Big Fish & Begonia film review: a beautiful animation with visuals that sing

Long-awaited Chinese animation Big Fish & Begonia is a visual feast

Directors Liang Xuan and Zhang Chun have been trying to put their feature animation together since 2004 and their passion certainly evident on screen. Drawing on ancient Chinese mythology, Big Fish & Begonia is an ambitious and emotional tale.

We’re told that there is a realm underneath the human world where magical beings spend their lives in harmony. Adolescents are sent through a maelstrom into our world for seven days as a coming of age ritual, where they live as dolphins and are forbidden from interacting with people. But when a young man dies saving Chun from a hunters’ snare, she brings a piece of him back with her in the hopes that she can restore him to life.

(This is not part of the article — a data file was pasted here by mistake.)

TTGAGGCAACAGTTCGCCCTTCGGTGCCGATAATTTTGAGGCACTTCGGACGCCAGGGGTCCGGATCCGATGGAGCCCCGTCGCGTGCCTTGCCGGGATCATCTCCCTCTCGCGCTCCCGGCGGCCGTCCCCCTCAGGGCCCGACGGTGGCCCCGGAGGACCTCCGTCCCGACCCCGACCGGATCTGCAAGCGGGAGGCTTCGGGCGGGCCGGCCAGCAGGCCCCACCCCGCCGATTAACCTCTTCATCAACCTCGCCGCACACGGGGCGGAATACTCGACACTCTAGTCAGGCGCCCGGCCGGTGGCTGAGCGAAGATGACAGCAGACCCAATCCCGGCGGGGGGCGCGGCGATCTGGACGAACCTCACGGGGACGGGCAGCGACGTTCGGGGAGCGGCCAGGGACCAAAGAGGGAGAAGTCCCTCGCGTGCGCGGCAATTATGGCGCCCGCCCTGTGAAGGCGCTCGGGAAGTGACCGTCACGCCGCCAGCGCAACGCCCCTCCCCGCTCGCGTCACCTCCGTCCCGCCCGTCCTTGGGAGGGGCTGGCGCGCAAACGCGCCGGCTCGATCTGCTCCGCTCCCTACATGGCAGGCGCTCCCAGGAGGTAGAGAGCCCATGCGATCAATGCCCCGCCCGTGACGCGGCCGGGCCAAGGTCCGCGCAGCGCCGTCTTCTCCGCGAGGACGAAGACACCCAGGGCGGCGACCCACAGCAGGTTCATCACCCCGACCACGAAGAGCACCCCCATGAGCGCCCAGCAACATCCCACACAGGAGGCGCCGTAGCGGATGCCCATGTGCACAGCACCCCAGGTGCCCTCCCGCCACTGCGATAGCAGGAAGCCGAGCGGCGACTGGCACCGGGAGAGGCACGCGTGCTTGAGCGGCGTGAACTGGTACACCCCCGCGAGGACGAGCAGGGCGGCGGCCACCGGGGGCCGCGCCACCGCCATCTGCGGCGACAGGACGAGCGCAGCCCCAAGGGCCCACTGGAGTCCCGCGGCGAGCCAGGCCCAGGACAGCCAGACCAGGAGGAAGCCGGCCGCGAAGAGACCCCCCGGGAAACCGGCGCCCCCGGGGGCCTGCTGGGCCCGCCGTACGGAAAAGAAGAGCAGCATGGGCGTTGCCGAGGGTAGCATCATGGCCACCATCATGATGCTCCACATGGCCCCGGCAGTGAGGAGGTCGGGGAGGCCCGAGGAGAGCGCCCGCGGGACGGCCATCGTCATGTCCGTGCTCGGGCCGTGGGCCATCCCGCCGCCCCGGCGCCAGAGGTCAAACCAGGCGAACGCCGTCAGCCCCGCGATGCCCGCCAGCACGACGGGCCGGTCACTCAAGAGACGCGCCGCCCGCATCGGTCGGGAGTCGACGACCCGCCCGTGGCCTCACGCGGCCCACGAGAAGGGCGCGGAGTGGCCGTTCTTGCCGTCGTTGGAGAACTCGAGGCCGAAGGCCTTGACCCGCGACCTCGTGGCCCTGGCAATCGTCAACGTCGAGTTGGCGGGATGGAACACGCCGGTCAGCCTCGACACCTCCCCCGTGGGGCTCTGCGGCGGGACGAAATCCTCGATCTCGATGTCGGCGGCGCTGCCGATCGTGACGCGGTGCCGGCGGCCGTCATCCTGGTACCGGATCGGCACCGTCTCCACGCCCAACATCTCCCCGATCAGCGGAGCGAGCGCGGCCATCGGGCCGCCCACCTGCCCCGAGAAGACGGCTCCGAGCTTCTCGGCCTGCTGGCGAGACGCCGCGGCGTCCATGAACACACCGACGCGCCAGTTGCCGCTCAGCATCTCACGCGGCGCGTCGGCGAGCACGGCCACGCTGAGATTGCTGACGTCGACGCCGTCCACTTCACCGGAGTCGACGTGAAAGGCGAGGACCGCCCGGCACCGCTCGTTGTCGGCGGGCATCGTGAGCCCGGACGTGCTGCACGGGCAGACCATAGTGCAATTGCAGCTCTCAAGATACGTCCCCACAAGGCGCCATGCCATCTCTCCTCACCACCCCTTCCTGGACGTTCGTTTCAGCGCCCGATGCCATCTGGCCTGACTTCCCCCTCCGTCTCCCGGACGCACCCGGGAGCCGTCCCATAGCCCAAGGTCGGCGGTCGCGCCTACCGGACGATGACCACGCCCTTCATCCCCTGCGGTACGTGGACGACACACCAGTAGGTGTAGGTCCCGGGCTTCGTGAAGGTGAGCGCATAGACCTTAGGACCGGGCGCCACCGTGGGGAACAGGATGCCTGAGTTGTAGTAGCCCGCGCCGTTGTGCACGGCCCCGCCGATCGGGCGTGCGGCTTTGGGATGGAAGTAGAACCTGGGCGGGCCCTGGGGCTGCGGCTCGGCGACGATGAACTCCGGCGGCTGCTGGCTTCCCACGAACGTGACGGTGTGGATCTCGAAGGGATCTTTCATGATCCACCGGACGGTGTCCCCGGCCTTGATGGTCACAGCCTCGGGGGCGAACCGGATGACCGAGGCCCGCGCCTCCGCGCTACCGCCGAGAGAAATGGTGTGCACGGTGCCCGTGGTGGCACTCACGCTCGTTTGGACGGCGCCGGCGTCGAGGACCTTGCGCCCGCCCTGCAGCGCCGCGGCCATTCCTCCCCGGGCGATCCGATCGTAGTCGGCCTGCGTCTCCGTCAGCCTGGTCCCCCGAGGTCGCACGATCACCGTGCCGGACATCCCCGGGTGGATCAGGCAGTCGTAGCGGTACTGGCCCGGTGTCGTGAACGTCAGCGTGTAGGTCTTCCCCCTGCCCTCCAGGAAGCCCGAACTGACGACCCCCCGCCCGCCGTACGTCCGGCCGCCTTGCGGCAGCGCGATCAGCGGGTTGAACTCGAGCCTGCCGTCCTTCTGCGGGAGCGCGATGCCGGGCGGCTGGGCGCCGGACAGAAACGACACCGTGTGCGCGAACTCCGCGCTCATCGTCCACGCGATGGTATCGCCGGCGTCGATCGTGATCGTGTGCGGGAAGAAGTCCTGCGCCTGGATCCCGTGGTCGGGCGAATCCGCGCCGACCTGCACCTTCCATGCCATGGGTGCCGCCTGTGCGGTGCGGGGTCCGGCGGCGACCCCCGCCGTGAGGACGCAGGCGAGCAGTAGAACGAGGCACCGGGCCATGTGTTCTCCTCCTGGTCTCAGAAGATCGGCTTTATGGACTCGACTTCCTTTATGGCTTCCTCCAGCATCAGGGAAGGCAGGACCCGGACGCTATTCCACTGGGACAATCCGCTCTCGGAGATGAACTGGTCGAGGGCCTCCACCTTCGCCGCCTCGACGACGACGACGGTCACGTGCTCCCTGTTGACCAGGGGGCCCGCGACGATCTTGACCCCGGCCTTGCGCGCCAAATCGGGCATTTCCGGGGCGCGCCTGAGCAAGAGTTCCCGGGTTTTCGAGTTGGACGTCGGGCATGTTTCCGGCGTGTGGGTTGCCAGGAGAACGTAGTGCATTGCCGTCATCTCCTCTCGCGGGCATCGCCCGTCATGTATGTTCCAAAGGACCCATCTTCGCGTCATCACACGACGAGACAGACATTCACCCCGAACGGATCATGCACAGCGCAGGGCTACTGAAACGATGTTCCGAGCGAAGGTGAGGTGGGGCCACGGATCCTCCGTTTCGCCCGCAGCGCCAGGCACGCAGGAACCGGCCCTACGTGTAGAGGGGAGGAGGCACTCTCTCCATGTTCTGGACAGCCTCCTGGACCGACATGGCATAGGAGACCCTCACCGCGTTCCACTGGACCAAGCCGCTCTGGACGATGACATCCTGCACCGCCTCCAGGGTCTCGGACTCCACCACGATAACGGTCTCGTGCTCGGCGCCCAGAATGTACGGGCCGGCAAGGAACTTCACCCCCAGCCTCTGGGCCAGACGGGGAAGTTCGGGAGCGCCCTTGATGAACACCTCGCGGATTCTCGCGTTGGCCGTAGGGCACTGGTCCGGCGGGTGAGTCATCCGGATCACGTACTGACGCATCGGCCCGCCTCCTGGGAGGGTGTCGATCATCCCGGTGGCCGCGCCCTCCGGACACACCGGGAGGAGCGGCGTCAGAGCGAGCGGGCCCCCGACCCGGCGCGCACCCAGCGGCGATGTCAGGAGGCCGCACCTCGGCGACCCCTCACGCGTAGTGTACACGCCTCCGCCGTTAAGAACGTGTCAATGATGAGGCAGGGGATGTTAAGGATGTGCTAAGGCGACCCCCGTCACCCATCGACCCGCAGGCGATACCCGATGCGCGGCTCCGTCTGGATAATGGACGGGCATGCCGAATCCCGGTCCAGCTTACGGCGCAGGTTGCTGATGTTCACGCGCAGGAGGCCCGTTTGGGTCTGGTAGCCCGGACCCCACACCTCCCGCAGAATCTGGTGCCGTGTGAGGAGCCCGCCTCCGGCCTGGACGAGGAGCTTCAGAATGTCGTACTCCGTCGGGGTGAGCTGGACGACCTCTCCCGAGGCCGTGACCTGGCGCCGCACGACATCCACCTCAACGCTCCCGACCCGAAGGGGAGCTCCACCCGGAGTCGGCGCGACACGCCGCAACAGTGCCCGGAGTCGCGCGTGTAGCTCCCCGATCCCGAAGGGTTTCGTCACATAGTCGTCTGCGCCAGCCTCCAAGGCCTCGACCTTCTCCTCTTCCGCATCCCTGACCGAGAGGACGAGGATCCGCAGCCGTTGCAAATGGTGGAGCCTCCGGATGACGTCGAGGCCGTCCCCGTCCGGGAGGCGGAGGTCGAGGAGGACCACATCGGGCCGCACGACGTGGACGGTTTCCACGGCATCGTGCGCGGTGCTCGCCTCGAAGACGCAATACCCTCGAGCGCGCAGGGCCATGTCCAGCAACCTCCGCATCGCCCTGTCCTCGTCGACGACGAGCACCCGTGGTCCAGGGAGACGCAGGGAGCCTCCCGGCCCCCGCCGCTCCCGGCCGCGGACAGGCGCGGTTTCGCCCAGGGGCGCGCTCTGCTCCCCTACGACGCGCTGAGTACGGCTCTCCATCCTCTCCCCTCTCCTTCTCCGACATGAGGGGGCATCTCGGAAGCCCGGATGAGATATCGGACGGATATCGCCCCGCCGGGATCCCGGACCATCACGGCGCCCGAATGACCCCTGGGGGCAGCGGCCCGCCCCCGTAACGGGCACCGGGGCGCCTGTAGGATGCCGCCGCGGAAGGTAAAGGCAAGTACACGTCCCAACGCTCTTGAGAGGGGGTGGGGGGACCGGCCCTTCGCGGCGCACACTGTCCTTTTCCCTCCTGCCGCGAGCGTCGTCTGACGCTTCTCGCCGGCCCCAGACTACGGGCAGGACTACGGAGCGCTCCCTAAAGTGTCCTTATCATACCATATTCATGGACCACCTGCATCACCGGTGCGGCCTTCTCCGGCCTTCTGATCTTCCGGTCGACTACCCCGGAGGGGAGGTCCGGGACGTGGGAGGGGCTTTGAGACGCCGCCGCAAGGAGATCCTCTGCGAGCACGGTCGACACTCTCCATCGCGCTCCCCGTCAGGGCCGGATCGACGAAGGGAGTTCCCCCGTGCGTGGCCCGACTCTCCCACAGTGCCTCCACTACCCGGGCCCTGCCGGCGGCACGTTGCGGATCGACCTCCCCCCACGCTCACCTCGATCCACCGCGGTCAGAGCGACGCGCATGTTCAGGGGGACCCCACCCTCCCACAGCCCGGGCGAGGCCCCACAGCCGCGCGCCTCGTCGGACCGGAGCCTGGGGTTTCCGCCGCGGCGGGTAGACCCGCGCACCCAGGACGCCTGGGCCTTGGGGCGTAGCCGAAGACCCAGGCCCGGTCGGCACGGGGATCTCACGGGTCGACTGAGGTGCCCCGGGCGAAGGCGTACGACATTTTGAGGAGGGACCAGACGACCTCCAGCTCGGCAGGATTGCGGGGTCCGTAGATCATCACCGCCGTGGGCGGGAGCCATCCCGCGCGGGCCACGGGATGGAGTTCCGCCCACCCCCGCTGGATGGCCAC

The realm’s soul keeper agrees to help (at a price, of course). The boy’s soul is manifested as a tiny narwhal that she will have to keep secret and look after until it grows big enough to travel back through the maelstrom. In exchange, Chun gives up half of her lifespan, but the cost of keeping something that doesn’t belong will affect everyone.

The magical realm is stunning, a brightly coloured dream world with unusual creatures and fantastic wildlife. However, the opening minutes are somewhat disingenuous, filled as they are with giddily happy youths and a surprising amount of toilet humour. Once Chun begins her task of raising her human dolphin (now named Kun), she faces hardships at every turn. Her loyal friend Qiu desperately tries to help while concealing his love for her but each victory comes at an increasingly heavy cost. There’s endless self-sacrifice and a lack of communication, but it often feels like the exact message the film is trying to get across is a little muddled.

But, as heavy and occasionally confusing as things get, there are wonderful moments of levity and eccentricity. These are courtesy of the cat-loving soul keeper and the gleeful rat matron (a brilliantly gleeful and self-serving antagonist). While the story perhaps isn’t as polished as it could be, it’s a beautiful world to get lost in.